Adding on to its impressive 3.2% gains in the prior week, the S&P 500 ETF (SPY) finished higher by another 1.6% while the Dow Jones Industrial Average (DIA) added nearly 300 points, bringing its two-week gain above 1,100 points. The 10-Year Treasury Yield (IEF) added one basis point to close at 1.59%, still within shouting distance of its 2016-low. The story this week, however, was the 4.2% surge from the broad-based commercial Real Estate ETF (VNQ), which was its best week in more than a year and the fifth-best week over the past decade, led by cell tower REITs, which surged more than 10% after Sprint (NYSE:S) and T-Mobile (NASDAQ:TMUS) reached a merger deal.

The Hoya Capital Housing Index, the benchmark that tracks the performance of the U.S. residential real estate sector, was higher by 2.3% this week, also closing at all-time highs. Redfin (RDFN) jumped nearly 25% after the tech-focused broker reported an 88% jump in revenue, powered by increased housing market activity in late 2019. Residential mortgage REIT Chimera (CIM) jumped 5% after reporting strong results, citing a “sound underlying fundamentals of the U.S. economy: low unemployment, attractive mortgage rates, and a lack of housing supply.” Residential flooring supplier Mohawk (MHK) gained nearly 4% after reporting better-than-expected results, citing “positive trends in housing that should be a tailwind” for 2020.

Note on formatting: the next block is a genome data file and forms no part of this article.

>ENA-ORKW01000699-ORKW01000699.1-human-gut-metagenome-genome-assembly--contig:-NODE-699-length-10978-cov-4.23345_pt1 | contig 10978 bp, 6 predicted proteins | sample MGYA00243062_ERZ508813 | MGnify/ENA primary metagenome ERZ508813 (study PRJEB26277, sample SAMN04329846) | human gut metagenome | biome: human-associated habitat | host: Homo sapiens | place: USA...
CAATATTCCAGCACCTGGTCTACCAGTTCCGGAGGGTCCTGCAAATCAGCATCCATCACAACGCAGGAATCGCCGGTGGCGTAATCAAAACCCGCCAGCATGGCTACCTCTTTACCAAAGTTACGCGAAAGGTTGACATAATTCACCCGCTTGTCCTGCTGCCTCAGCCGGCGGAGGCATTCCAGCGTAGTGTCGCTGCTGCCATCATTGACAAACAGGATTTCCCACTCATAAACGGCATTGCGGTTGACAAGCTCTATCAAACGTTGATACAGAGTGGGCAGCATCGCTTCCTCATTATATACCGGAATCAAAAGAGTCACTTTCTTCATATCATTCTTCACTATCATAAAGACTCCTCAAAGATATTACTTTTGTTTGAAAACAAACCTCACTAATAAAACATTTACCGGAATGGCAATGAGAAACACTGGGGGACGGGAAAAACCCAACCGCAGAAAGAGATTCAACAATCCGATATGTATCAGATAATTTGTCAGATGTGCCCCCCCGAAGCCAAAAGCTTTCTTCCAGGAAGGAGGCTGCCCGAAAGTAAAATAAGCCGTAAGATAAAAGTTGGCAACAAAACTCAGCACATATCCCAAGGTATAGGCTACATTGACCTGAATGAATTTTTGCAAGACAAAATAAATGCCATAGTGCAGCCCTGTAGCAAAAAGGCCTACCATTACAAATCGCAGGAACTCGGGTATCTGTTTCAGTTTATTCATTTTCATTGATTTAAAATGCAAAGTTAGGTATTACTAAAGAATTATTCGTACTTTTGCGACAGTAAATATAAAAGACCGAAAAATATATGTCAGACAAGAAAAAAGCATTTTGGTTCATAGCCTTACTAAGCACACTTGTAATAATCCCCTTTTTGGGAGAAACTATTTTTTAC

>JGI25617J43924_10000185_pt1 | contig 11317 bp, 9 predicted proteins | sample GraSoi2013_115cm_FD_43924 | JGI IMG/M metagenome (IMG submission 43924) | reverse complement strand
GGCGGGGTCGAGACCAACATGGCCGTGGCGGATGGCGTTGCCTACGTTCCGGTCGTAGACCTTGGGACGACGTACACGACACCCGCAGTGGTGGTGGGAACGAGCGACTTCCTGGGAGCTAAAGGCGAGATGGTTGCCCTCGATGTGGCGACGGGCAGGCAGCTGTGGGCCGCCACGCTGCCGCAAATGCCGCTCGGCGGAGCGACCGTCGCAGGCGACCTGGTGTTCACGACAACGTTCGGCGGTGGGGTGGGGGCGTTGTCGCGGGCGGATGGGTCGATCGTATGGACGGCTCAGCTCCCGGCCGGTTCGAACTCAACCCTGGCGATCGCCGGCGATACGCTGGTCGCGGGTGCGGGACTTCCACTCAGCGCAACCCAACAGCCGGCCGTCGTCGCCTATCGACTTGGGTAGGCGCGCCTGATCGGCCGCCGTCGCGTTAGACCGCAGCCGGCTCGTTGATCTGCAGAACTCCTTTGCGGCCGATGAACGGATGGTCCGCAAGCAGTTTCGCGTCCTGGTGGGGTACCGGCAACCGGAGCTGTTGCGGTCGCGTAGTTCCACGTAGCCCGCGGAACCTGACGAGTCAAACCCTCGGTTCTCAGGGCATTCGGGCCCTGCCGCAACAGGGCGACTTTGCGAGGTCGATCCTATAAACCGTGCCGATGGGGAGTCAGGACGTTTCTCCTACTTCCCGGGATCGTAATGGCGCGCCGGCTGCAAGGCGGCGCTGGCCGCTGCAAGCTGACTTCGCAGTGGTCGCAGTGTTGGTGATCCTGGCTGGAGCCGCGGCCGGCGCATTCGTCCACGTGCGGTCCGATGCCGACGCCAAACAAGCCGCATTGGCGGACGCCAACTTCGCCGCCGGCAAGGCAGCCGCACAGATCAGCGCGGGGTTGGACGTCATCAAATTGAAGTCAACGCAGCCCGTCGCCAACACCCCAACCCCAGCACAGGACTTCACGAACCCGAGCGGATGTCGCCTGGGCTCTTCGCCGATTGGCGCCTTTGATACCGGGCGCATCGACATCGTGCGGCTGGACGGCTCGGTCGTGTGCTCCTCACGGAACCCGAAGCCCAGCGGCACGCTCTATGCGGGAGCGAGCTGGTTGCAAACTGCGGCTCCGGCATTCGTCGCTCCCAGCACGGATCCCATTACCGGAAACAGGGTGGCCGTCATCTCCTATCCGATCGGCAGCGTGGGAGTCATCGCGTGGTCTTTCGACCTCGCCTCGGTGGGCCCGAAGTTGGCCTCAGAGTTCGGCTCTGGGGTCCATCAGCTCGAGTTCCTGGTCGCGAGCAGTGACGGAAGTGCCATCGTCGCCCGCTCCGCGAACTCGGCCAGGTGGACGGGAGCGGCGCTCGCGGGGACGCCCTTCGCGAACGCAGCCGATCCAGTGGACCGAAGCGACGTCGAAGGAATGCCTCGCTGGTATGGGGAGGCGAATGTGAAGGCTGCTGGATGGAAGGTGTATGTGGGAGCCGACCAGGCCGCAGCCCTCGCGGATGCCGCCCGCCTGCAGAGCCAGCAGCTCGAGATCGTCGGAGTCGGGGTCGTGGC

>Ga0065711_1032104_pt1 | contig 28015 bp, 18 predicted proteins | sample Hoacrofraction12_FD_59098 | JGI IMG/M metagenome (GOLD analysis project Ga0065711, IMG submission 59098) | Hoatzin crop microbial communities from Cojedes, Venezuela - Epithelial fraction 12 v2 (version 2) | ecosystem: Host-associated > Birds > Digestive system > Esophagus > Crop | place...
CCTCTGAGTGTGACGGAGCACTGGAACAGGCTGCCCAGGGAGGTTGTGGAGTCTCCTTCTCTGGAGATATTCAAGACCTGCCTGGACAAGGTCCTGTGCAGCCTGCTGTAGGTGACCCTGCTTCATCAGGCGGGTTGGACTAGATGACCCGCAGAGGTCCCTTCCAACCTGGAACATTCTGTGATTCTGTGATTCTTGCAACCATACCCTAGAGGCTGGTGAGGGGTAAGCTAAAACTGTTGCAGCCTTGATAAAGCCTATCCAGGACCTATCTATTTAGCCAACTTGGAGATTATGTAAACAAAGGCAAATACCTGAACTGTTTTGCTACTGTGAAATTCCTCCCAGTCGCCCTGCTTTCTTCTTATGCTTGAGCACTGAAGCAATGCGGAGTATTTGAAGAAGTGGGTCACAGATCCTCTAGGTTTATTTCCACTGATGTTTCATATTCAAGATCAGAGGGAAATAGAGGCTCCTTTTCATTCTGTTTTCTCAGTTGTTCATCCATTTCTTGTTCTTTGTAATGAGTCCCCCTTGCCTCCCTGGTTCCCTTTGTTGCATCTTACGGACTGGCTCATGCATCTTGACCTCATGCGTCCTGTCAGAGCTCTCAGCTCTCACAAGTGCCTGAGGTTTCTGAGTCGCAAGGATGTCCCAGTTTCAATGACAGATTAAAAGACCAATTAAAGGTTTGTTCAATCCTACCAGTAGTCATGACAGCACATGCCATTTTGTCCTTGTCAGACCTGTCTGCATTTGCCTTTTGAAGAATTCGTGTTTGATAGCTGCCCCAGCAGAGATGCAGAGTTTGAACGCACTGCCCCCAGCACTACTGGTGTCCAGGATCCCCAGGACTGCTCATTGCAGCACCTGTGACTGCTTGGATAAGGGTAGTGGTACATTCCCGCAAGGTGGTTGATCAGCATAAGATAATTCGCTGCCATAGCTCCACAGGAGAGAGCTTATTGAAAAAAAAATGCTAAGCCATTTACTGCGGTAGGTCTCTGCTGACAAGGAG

The Commercial Real Estate (VNQ) sector regained its YTD outperformance this week after falling behind the major average earlier this month. REITs are now higher by 7.3% YTD gains compared to the 4.9% gains from the S&P 500. The technology, utilities, and real estate sectors remain the top performers so far in 2020 while the energy sector is lower by nearly 10%. As discussed in our recent 2019 Real Estate Recap, REITs delivered their second-best year of the decade in 2019, delivering a total return of nearly 29%, closely behind the 31% gains from the S&P 500.